Plotting Temperature and Altitude
--Students will experience a real-life application of linear graphing and gain experience moving between and among the different representations of functions.
--Students will also be given practice with computing slope and describing what the slope represents.
--In September 1995, Pathfinder reached an altitude of 50,500 feet. In April 1997, Pathfinder was shipped to Kauai, Hawaii. Kauai was chosen as a location for testing the solar-powered Pathfinder due to high levels of sunlight. There it flew seven high-altitude flights including a world record altitude flight of 71,530 feet. As an aircraft flies higher and higher, the temperature in the atmosphere decreases at a nearly constant rate. For every 1,000 feet gained in altitude, up to 36,000 feet, the temperature decreases by 5.4 degrees Fahrenheit (This is called the value of the lapse rate).
1. Provide students with data collected in August of 1997. This data shows the relation between the altitude and the temperature.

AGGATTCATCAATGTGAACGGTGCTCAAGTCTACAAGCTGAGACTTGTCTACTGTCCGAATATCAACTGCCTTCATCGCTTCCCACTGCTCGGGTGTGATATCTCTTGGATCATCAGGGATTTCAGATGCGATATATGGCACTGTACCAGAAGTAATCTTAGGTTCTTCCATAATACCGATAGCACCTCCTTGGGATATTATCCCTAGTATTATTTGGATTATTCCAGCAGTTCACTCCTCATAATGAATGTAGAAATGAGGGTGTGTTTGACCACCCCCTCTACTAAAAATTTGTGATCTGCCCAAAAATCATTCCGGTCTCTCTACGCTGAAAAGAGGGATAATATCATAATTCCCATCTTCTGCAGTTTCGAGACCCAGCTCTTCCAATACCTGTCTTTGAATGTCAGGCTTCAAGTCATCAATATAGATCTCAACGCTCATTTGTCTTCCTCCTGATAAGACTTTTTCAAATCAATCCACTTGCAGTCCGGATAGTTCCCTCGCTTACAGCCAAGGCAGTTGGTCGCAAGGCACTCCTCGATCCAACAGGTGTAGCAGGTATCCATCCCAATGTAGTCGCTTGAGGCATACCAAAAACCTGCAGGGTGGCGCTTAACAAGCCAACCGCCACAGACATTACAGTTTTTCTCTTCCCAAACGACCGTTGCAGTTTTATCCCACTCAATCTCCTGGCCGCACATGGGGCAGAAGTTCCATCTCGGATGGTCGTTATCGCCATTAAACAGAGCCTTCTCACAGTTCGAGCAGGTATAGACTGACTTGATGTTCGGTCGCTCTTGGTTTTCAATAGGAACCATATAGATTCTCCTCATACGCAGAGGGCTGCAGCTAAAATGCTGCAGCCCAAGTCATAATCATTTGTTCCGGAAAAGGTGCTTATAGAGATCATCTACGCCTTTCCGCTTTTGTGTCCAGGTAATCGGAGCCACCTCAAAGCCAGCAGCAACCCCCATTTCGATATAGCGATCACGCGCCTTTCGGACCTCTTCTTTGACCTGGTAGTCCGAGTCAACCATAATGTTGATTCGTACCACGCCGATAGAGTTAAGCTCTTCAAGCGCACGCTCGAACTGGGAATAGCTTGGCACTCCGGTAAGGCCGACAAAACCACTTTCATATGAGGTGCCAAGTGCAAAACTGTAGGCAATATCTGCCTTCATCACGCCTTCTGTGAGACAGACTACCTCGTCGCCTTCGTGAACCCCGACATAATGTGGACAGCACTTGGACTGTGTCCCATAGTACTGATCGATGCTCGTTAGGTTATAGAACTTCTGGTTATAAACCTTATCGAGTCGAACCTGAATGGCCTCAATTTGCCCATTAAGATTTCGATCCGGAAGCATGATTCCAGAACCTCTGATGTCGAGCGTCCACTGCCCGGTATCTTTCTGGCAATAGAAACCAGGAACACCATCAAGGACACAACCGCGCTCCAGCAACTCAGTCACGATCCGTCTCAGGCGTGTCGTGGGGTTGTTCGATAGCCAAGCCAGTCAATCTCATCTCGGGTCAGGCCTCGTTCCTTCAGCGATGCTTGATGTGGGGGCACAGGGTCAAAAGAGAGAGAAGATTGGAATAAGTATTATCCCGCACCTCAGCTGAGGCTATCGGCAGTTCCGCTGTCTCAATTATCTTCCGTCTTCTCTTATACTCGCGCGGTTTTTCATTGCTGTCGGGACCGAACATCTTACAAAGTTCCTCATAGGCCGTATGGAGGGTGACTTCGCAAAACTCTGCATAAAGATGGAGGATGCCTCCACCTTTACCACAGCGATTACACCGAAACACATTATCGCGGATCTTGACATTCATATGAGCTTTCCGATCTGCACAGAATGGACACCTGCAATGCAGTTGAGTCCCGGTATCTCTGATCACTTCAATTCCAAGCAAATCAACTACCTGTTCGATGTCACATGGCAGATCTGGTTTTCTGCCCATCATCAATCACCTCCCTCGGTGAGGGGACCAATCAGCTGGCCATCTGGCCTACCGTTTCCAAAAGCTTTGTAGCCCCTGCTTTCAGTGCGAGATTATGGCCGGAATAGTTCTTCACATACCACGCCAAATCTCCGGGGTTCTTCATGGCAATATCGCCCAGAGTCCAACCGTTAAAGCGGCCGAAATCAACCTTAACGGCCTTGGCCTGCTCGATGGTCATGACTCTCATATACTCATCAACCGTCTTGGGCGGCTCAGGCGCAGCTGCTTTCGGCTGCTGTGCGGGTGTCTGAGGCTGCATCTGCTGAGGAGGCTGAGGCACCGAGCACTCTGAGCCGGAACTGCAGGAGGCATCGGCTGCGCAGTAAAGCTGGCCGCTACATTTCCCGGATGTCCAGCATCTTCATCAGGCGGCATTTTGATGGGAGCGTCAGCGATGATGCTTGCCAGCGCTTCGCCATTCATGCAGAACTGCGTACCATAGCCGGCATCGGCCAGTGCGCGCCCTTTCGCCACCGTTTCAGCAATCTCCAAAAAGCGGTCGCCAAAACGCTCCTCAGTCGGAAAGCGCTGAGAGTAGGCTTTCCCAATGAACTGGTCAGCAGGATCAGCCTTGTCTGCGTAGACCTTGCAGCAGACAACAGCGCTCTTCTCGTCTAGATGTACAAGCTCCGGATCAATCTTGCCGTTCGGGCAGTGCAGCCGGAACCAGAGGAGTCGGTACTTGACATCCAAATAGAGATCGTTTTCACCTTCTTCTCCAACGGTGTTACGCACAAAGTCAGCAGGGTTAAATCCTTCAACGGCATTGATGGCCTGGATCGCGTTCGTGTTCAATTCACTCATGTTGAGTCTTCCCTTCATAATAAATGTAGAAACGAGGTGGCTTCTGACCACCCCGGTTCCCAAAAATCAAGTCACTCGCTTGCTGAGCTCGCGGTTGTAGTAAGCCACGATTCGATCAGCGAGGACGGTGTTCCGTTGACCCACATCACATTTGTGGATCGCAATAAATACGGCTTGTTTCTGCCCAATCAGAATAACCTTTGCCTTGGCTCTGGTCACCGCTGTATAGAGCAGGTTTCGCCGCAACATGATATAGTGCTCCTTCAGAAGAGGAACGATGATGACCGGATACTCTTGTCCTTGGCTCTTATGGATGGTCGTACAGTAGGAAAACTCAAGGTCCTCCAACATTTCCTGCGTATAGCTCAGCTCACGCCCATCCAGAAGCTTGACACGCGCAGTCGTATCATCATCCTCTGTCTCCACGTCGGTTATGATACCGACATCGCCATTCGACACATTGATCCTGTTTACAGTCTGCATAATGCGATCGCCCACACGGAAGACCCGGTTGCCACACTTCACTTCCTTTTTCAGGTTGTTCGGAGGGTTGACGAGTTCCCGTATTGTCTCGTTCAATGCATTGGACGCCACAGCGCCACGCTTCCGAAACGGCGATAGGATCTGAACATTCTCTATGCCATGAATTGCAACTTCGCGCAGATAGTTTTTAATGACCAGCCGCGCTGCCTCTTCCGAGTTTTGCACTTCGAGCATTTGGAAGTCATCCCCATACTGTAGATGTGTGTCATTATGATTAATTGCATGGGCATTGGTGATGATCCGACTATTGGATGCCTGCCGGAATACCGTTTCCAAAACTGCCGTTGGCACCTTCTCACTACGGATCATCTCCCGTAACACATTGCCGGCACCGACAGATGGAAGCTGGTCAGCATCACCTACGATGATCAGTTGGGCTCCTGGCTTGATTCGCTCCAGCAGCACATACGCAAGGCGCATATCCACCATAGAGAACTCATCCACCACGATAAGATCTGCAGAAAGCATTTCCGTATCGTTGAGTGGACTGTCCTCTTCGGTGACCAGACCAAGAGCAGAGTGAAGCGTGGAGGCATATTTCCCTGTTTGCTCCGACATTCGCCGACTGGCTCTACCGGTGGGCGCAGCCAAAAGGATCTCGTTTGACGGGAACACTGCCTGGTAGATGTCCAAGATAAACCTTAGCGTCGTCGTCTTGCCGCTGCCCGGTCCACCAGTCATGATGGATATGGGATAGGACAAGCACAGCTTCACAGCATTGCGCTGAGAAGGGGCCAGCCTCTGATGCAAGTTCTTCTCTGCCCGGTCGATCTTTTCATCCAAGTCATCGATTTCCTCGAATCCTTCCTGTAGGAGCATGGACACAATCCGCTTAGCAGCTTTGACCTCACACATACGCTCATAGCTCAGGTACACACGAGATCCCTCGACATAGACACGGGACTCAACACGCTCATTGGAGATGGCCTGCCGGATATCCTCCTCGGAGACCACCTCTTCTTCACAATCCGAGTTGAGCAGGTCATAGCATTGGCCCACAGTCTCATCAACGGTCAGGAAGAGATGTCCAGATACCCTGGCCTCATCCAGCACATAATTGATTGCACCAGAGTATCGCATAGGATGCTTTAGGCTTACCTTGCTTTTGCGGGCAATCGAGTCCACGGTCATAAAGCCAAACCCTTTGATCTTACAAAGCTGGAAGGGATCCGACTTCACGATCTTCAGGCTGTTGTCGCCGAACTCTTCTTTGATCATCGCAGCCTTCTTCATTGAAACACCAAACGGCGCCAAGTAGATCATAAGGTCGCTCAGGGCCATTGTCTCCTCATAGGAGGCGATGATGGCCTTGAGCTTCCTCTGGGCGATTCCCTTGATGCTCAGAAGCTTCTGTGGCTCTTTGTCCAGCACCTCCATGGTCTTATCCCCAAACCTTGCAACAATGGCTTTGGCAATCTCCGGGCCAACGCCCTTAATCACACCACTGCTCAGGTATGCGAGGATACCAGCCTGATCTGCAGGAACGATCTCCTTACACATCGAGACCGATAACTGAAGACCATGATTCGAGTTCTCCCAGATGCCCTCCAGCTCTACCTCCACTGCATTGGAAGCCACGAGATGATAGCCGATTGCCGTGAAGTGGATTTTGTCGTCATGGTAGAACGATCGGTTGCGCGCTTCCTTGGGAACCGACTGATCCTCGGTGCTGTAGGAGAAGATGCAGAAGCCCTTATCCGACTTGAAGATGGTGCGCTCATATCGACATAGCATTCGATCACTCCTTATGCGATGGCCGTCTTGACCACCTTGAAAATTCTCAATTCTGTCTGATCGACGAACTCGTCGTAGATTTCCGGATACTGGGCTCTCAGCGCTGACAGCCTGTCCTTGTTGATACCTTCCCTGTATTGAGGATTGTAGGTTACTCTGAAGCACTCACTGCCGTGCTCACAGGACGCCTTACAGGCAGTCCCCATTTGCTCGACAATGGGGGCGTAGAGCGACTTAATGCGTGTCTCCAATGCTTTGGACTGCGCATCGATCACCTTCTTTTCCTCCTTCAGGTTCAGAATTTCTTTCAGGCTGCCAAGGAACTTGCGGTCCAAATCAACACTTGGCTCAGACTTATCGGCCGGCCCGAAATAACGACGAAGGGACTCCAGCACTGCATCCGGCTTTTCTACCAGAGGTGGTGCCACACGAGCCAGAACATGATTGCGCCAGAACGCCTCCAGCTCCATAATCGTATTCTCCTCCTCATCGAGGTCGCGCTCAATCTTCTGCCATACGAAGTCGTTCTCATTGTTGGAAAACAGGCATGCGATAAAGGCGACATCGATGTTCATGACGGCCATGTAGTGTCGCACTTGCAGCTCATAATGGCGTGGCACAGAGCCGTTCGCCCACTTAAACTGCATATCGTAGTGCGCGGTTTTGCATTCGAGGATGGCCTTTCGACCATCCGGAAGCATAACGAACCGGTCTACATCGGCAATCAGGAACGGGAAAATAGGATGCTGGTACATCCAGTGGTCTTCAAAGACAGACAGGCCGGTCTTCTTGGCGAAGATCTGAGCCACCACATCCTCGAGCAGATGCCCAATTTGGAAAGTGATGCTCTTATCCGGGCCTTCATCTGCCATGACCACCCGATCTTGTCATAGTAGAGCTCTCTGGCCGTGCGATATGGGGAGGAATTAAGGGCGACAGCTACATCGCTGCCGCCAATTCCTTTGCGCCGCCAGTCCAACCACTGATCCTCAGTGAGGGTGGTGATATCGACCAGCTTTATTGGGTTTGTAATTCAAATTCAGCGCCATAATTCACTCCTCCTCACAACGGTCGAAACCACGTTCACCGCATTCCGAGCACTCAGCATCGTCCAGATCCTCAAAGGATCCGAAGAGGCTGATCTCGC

2. Students will observe and discuss any patterns in the data. Students will make a raw sketch of what they think the graph of altitude (x-axis) versus temperature (y-axis) might look like.
3. Using the data above, students will create a graph and compare it with the sketch above.
4. Ask the students to convert the temperature readings from degrees Celsius into degrees Fahrenheit. F=(9/5)C + 32.
5. Ask students to predict and create a graph. Students should notice that regardless of the unit of measurement the temperature still decreases as altitude increases.
6. The student will choose any two data points and compute the slope.
slope= m=(y2 -y1) / (x2 -x1)
Shown below is the calculation of slope for the points (25, 3.02) and (30, -17.68).
slope = m = (Y2 - Y1) / (X2 - X1)
slope = m = (-17.68 - 3.02) / (30 - 25)
slope = m = -20.7 / 5
slope = m = -4.14 7. Ask the student what the slope represents. Also keep in mind that slope refers to a rate of change.
Thus, the slope of the line between these two points is -4.14. In other words, the rate at which the temperature is changing with altitude is -4.14 degrees Fahrenheit. The slope has a negative value because the temperature is decreasing.
8. Compare the computed values for the lapse rate to the actual value. Are
they the same? Different? Why might the actual lapse rate not exactly match the
computed values. Discuss.